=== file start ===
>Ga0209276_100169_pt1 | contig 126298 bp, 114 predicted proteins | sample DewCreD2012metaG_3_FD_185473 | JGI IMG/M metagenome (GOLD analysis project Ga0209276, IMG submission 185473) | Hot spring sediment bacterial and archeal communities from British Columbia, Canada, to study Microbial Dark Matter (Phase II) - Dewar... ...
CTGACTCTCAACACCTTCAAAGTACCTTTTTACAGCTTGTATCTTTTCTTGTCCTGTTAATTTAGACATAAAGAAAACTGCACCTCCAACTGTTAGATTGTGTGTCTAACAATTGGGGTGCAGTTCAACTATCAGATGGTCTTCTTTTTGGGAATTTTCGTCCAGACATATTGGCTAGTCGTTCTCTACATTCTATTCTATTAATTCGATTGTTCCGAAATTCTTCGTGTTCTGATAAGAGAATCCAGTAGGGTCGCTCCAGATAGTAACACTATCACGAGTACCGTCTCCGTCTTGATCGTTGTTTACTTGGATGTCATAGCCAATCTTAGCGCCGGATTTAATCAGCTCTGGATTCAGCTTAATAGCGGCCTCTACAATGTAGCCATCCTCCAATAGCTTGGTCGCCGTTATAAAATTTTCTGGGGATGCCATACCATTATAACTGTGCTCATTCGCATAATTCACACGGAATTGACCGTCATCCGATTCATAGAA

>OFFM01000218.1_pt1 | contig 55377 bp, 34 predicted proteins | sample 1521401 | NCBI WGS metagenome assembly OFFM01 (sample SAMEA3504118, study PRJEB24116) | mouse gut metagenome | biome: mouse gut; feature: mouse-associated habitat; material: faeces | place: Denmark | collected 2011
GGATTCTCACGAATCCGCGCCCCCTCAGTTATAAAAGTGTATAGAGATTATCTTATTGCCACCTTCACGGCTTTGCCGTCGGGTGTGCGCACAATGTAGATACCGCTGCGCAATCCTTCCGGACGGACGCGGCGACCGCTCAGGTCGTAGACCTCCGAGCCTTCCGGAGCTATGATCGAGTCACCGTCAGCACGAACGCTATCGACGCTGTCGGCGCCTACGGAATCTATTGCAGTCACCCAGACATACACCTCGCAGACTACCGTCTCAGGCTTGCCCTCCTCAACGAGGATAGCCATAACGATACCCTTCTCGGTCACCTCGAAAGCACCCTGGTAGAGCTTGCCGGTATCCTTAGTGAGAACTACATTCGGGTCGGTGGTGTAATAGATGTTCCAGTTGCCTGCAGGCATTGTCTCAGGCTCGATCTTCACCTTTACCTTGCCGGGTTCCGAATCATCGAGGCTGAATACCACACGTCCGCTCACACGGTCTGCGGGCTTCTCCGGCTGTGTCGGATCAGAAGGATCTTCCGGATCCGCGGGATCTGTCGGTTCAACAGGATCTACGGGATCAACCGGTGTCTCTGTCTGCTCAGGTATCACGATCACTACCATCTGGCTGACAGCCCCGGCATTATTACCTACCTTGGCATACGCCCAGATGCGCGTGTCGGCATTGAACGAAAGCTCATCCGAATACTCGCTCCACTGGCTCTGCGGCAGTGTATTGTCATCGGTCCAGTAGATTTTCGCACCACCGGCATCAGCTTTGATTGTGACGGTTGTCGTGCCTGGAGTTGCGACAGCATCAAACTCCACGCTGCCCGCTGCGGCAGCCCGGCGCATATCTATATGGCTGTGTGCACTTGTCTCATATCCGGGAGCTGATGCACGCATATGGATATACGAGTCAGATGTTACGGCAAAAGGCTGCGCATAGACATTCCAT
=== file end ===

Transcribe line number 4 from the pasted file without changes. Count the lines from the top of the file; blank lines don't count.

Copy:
GGATTCTCACGAATCCGCGCCCCCTCAGTTATAAAAGTGTATAGAGATTATCTTATTGCCACCTTCACGGCTTTGCCGTCGGGTGTGCGCACAATGTAGATACCGCTGCGCAATCCTTCCGGACGGACGCGGCGACCGCTCAGGTCGTAGACCTCCGAGCCTTCCGGAGCTATGATCGAGTCACCGTCAGCACGAACGCTATCGACGCTGTCGGCGCCTACGGAATCTATTGCAGTCACCCAGACATACACCTCGCAGACTACCGTCTCAGGCTTGCCCTCCTCAACGAGGATAGCCATAACGATACCCTTCTCGGTCACCTCGAAAGCACCCTGGTAGAGCTTGCCGGTATCCTTAGTGAGAACTACATTCGGGTCGGTGGTGTAATAGATGTTCCAGTTGCCTGCAGGCATTGTCTCAGGCTCGATCTTCACCTTTACCTTGCCGGGTTCCGAATCATCGAGGCTGAATACCACACGTCCGCTCACACGGTCTGCGGGCTTCTCCGGCTGTGTCGGATCAGAAGGATCTTCCGGATCCGCGGGATCTGTCGGTTCAACAGGATCTACGGGATCAACCGGTGTCTCTGTCTGCTCAGGTATCACGATCACTACCATCTGGCTGACAGCCCCGGCATTATTACCTACCTTGGCATACGCCCAGATGCGCGTGTCGGCATTGAACGAAAGCTCATCCGAATACTCGCTCCACTGGCTCTGCGGCAGTGTATTGTCATCGGTCCAGTAGATTTTCGCACCACCGGCATCAGCTTTGATTGTGACGGTTGTCGTGCCTGGAGTTGCGACAGCATCAAACTCCACGCTGCCCGCTGCGGCAGCCCGGCGCATATCTATATGGCTGTGTGCACTTGTCTCATATCCGGGAGCTGATGCACGCATATGGATATACGAGTCAGATGTTACGGCAAAAGGCTGCGCATAGACATTCCAT